Experimental Physiology

Cover image for Vol. 100 Issue 11

Early View (Online Version of Record published before inclusion in an issue)

Edited By: Paul McLoughlin

Impact Factor: 2.669

ISI Journal Citation Reports © Ranking: 2014: 33/83 (Physiology)

Online ISSN: 1469-445X

Associated Title(s): The Journal of Physiology


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  1. Research Papers

    1. Cardiovascular control

      Characteristics of renal sympathetic nerve single units in rabbits with angiotensin-induced hypertension

      Sandra L. Burke, Elena V. Lukoshkova and Geoffrey A. Head

      Article first published online: 21 NOV 2015 | DOI: 10.1113/EP085472

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    2. Heart/Cardiac Muscle

      Regulation of B-type natriuretic peptide synthesis by insulin in obesity in male mice

      Haihua Zhang, Robrecht Thoonen, Vincent Yao, Emmanuel S. Buys, John Popovich, Yan Ru Su, Thomas J. Wang and Marielle Scherrer-Crosbie

      Article first published online: 18 NOV 2015 | DOI: 10.1113/EP085091

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  2. Cardiovascular control

    1. Determining the consequences of maternal obesity for offspring health

      Nashita Patel, Dharmintra Pasupathy and Lucilla Poston

      Article first published online: 17 NOV 2015 | DOI: 10.1113/EP085132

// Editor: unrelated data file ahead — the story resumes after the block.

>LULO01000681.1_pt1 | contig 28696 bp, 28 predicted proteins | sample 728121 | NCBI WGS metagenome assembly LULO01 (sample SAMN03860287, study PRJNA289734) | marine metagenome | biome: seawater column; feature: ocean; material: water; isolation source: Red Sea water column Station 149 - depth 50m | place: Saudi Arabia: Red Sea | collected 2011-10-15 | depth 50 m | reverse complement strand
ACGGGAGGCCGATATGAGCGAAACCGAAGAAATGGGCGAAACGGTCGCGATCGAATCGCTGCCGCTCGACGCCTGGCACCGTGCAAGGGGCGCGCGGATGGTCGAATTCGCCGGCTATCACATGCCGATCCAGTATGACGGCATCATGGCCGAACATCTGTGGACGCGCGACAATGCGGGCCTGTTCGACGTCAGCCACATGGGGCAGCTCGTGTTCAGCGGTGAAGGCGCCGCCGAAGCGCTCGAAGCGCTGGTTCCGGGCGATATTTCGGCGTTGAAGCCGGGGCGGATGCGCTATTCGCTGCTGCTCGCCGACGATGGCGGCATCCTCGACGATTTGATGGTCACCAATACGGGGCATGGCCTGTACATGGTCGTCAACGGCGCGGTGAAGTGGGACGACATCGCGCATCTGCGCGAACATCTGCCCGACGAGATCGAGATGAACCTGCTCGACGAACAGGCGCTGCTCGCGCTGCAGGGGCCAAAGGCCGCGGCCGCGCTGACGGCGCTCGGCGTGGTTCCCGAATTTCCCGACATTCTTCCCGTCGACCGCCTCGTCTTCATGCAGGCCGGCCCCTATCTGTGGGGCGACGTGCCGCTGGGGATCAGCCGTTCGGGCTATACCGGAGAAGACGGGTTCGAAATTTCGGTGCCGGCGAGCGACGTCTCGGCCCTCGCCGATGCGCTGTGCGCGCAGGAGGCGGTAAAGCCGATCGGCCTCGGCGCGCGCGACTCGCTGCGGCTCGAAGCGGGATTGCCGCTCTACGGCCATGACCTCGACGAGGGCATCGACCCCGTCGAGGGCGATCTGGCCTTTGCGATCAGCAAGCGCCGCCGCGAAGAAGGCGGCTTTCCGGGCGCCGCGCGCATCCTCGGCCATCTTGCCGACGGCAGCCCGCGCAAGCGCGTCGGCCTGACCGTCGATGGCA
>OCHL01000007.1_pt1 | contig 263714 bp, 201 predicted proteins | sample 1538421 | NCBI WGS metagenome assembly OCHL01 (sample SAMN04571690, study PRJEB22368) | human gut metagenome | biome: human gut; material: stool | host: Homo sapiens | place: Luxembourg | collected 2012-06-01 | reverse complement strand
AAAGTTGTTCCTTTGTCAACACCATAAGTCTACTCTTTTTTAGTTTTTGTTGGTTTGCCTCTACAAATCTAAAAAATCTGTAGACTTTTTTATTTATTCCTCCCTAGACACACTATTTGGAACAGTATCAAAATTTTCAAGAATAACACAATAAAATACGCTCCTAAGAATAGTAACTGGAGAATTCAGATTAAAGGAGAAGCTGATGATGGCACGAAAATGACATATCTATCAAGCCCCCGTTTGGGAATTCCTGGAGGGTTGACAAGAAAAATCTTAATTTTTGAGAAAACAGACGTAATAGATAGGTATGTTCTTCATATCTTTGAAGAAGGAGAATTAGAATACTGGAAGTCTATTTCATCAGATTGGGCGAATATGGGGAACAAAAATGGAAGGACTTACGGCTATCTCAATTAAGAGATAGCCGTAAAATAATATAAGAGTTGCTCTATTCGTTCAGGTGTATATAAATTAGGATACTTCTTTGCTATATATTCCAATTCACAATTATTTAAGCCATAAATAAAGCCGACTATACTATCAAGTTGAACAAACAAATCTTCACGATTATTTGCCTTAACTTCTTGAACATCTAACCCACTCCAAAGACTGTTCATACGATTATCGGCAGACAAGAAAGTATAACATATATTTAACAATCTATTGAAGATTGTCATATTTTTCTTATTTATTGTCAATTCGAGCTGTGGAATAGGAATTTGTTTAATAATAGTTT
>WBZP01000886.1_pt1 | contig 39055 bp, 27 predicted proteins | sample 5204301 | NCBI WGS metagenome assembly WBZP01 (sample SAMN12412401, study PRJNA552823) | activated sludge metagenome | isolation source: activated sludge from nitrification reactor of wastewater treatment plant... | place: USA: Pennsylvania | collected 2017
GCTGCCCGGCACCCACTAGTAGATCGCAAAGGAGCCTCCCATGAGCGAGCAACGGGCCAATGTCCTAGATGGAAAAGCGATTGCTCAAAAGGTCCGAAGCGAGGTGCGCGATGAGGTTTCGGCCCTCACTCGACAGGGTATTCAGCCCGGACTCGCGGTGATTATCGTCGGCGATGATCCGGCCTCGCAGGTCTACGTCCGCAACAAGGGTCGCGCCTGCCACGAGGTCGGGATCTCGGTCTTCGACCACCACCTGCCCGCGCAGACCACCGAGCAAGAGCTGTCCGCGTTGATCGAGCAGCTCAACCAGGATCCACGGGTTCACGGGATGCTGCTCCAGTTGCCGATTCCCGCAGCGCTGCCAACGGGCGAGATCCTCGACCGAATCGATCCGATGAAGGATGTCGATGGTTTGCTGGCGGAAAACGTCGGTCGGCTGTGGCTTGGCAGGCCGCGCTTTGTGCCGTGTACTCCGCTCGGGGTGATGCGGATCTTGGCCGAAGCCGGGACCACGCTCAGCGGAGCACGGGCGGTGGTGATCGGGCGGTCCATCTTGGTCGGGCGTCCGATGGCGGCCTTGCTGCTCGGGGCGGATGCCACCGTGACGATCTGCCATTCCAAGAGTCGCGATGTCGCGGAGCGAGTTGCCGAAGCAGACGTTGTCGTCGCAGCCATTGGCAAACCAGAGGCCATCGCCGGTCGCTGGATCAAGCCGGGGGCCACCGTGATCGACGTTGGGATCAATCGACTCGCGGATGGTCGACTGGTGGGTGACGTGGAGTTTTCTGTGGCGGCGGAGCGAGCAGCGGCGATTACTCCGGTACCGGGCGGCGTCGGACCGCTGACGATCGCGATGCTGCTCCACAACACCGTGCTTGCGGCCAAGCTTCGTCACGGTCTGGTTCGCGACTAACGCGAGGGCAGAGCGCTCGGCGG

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      Professor Lucilla Poston is Head of the Division of Women's Health in the School of Medicine at Kings College London, and research lead in Women's Health for the King's Health Partners Academic Health Sciences Centre. She graduated in Physiology from University College London, and undertook her PhD at King's College London. Her research team focus on pre-eclampsia, obesity in pregnancy and the developmental origins of disease. Professor Poston is a Fellow ad eundem of the Royal College of Obstetricians and Gynaecologists, an NIHR Senior Investigator (UK) and Fellow of the Academy of Medical Sciences (UK). She has published more than 250 original research papers.

  3. Human, Environmental & Exercise

    1. Sex differences in fatigability of dynamic contractions

      Sandra K. Hunter

      Article first published online: 17 NOV 2015 | DOI: 10.1113/EP085370

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  4. Symposium Reports

    1. Human, Environmental & Exercise

      Revisiting dysanapsis: sex-based differences in airways and the mechanics of breathing during exercise

      A. William Sheel, Paolo B. Dominelli and Yannick Molgat-Seon

      Article first published online: 17 NOV 2015 | DOI: 10.1113/EP085366

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    2. Adaptations of skeletal muscle mitochondria to exercise training

      Carsten Lundby and Robert A. Jacobs

      Article first published online: 17 NOV 2015 | DOI: 10.1113/EP085319

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  5. Human, Environmental & Exercise